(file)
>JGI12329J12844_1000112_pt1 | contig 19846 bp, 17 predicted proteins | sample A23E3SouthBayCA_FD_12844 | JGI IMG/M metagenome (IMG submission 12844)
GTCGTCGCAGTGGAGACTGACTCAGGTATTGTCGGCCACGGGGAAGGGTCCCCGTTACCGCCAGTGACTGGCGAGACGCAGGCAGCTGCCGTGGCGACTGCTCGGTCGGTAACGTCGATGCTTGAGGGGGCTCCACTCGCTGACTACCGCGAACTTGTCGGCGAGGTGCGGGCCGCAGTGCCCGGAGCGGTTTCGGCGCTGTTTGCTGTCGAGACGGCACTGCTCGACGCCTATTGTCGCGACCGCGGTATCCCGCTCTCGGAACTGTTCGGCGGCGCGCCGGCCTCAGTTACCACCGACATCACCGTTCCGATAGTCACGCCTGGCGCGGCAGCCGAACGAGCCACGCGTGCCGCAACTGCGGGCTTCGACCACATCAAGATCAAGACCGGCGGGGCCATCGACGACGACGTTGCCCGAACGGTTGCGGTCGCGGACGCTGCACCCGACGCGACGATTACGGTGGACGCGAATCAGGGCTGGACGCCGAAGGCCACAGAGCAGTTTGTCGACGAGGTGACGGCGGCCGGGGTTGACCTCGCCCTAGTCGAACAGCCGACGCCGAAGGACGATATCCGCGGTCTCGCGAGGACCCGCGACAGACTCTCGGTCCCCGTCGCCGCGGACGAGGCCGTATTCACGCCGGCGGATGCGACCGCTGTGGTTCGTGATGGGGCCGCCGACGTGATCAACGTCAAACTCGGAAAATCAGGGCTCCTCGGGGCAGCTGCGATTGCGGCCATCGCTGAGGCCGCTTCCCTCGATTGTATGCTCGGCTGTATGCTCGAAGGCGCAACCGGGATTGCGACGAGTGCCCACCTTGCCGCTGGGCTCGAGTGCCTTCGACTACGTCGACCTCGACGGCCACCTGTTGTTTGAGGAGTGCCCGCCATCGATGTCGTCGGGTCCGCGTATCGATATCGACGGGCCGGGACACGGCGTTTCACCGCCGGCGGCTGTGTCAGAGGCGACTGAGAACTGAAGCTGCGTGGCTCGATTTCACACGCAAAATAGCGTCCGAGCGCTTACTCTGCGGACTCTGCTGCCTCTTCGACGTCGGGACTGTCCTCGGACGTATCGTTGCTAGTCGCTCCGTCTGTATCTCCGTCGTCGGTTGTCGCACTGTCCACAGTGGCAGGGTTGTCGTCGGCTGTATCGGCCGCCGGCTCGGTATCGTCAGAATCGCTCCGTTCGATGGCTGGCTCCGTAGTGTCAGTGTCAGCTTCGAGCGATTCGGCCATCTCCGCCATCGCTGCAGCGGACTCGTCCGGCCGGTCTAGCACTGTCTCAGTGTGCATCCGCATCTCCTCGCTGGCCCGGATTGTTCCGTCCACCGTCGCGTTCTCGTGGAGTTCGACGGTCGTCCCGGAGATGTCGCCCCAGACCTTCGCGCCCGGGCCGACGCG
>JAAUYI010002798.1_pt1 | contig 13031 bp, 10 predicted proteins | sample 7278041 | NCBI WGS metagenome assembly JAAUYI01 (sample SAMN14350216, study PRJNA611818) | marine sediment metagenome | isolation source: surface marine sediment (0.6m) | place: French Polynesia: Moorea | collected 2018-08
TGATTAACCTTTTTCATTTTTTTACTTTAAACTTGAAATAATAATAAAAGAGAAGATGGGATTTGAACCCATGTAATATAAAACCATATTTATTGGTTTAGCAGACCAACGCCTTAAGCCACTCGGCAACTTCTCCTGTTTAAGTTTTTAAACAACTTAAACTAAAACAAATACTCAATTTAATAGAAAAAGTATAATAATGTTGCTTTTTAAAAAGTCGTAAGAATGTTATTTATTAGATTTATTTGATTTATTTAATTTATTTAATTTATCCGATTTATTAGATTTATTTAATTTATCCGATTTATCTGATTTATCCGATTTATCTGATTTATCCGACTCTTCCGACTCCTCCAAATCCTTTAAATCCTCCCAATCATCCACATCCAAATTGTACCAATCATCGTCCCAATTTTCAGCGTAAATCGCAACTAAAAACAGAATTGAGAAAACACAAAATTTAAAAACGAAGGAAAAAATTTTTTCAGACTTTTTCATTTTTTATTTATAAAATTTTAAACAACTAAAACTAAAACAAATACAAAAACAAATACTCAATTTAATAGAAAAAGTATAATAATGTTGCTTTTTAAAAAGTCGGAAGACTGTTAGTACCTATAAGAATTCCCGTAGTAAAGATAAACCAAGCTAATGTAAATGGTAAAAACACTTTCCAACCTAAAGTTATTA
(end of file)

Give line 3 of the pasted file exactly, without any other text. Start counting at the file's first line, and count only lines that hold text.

>JAAUYI010002798.1_pt1 | contig 13031 bp, 10 predicted proteins | sample 7278041 | NCBI WGS metagenome assembly JAAUYI01 (sample SAMN14350216, study PRJNA611818) | marine sediment metagenome | isolation source: surface marine sediment (0.6m) | place: French Polynesia: Moorea | collected 2018-08